I think it’s generally known that diamonds can either be genuine, or they can be lab grown, or they can be faked, but did you know that turquoise and other gems can be faked, as well? Yeah, I was pretty shocked to learn this, too. Especially with the cost of turquoise these days.

Turquoise isn’t faked in the sense that it’s grown in a lab. When turquoise is faked, it’s replaced with a whole other material entirely.

Fake turquoise can be hard to spot, especially since turquoise varies so much in appearance from stone to stone, but with a little bit of knowledge, you can avoid getting scammed when you’re buying jewelry.

Here are three tips to help you spot fake turquoise:

  1. Price – Genuine turquoise is expensive, and the price can go up if it’s a rarer type of turquoise. For example, that White Buffalo turquoise that’s popular right now? There is a limited amount of that material out there. Expect to pay more. I have individual turquoise stones that I have paid $40, $60, and even $80 for (at wholesale pricing). So if you paid $15 for a sterling silver and turquoise statement ring, you might have just paid for painted plastic. The bottom line: if it seems too good to be true, it probably is.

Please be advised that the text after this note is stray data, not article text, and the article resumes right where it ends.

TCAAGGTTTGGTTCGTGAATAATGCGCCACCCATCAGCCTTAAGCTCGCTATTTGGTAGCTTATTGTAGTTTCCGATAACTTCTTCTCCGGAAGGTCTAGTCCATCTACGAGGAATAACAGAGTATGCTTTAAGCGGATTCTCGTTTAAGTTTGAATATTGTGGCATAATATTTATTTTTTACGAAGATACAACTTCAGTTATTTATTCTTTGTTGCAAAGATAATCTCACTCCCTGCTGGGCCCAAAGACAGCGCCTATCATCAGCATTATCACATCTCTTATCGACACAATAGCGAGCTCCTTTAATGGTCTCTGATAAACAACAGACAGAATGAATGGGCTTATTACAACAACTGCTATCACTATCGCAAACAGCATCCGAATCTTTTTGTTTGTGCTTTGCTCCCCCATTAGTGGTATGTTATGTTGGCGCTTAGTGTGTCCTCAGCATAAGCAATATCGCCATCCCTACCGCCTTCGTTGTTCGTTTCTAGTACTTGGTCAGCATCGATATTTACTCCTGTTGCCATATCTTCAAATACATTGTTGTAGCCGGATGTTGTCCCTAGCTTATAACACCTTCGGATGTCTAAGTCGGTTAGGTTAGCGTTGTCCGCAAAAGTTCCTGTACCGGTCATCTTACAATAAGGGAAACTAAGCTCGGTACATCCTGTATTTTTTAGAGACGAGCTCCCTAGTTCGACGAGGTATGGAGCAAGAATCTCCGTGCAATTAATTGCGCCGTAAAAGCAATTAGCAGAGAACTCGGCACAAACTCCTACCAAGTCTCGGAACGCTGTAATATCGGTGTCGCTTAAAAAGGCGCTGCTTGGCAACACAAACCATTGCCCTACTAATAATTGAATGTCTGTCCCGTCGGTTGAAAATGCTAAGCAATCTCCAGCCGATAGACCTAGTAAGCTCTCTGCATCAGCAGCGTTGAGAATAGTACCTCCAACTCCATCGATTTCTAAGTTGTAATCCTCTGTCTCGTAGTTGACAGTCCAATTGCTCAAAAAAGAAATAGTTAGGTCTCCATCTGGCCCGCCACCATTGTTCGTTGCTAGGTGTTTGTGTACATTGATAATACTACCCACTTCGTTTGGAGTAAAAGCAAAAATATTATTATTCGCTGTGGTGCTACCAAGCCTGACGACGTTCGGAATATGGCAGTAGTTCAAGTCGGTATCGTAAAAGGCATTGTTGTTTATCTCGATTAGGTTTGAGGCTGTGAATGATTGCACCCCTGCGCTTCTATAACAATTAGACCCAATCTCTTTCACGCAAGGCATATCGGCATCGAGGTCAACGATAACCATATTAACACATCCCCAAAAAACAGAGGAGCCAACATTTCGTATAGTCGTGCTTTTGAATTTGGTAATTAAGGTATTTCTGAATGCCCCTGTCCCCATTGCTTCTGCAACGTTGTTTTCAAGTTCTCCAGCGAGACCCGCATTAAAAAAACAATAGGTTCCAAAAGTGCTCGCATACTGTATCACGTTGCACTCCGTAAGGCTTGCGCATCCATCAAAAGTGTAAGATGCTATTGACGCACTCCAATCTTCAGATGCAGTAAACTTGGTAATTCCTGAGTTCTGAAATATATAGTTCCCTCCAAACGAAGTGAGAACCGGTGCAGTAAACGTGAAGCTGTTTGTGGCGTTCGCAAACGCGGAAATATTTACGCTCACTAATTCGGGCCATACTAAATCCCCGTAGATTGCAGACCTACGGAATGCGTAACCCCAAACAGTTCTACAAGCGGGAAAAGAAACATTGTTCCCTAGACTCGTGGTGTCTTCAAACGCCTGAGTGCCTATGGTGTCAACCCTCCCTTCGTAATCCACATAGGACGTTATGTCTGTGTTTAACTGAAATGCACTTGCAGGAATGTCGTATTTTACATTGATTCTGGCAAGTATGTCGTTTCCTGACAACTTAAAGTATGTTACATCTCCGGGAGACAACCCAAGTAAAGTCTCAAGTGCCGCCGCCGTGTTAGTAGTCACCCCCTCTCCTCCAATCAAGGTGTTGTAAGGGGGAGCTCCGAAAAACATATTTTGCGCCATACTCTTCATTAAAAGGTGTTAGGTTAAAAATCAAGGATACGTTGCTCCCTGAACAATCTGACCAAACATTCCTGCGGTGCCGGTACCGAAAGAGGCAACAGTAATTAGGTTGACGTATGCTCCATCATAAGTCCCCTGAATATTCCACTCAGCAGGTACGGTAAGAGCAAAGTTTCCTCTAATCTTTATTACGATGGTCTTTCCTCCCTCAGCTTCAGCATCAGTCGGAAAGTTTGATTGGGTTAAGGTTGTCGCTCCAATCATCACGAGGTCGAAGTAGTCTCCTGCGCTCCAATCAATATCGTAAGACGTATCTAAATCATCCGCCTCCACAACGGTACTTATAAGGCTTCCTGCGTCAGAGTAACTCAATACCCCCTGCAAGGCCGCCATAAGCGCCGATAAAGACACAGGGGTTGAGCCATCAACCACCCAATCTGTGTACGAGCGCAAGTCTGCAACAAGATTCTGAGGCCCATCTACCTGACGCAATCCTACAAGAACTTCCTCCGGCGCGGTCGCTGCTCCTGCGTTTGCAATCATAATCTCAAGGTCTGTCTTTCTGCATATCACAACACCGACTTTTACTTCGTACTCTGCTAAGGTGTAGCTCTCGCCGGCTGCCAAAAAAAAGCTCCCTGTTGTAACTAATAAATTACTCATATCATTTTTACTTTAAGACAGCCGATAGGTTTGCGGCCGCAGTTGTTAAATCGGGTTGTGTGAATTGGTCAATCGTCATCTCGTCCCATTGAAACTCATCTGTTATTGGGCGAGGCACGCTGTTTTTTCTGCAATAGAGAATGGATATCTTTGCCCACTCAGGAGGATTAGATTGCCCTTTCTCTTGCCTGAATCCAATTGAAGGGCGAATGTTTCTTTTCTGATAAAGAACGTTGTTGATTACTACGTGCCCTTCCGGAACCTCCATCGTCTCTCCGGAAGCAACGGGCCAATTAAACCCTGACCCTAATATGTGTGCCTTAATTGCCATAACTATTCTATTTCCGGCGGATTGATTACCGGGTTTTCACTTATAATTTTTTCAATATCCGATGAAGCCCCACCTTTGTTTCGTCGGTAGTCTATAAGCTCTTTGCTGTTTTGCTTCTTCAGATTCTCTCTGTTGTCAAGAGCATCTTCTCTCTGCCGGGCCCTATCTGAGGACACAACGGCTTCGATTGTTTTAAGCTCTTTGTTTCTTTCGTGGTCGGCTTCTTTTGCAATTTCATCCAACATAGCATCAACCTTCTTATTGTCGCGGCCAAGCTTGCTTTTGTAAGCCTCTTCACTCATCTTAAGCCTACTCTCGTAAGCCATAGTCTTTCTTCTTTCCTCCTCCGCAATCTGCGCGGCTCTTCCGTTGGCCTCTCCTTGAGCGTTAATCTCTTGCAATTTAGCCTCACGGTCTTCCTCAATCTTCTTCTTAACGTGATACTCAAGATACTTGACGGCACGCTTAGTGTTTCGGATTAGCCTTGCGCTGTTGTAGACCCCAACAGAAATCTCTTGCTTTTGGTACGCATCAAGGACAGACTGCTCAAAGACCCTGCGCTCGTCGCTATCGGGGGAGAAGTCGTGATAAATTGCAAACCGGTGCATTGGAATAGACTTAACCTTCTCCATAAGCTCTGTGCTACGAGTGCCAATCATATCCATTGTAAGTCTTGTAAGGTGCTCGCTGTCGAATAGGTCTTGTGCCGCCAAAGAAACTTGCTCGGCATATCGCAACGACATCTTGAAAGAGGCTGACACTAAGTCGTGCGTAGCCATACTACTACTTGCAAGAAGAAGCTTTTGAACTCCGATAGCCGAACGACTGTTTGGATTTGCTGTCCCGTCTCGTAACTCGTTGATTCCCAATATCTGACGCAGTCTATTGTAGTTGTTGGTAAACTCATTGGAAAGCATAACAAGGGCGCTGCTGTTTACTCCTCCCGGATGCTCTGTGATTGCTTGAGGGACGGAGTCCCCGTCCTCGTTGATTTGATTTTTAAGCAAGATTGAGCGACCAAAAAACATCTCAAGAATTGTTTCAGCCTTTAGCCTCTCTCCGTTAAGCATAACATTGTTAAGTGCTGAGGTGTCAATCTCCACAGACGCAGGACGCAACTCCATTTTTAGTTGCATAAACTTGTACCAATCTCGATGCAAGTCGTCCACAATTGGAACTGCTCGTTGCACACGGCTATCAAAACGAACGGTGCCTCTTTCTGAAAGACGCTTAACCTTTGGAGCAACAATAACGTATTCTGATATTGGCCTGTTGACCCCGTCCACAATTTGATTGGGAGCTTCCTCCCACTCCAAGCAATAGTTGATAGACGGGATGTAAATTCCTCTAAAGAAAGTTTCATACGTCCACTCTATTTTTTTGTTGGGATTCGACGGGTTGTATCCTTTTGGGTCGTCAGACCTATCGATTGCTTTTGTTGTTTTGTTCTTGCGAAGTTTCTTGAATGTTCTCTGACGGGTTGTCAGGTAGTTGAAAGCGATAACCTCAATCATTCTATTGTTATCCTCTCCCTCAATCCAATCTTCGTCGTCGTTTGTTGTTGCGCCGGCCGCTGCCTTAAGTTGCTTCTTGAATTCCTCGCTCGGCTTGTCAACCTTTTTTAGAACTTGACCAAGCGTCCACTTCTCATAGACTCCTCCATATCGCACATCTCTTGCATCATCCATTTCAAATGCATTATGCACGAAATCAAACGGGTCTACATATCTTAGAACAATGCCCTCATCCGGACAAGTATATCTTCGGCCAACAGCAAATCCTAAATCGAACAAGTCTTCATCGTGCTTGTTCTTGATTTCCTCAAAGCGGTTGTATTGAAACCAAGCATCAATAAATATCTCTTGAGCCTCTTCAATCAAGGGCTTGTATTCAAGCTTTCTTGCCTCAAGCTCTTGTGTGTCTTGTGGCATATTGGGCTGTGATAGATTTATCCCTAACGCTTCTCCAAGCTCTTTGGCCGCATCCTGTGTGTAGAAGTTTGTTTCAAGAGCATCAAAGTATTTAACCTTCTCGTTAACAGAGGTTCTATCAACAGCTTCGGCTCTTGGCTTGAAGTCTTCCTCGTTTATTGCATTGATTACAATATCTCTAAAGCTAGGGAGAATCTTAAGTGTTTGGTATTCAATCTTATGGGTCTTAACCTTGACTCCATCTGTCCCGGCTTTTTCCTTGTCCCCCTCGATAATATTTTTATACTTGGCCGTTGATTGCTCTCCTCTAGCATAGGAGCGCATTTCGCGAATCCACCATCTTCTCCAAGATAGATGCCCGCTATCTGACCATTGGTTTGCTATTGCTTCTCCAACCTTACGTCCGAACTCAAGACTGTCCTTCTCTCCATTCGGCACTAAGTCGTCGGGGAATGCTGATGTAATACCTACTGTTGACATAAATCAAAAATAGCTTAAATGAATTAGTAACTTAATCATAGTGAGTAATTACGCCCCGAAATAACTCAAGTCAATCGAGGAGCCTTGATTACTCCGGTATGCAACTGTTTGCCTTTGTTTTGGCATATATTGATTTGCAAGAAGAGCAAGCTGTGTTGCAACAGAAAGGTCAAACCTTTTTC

2. Appearance – Sometimes you can tell it’s a fake just by looking at it. The most common way to fake turquoise is by dyeing a stone called Howlite. Turquoise can be imitated with plastic, epoxy, and resin. Cabochons can also be made from crushed up and epoxied turquoise. Examine your stones closely.
  3. The Scratch Test – I don’t recommend that you do this test, but it is one way to determine if your turquoise is genuine. Turquoise is a naturally soft stone, but howlite is even softer. If you scratch your stone and it scratches easily, or if there’s another color underneath, it’s probably a fake.

 

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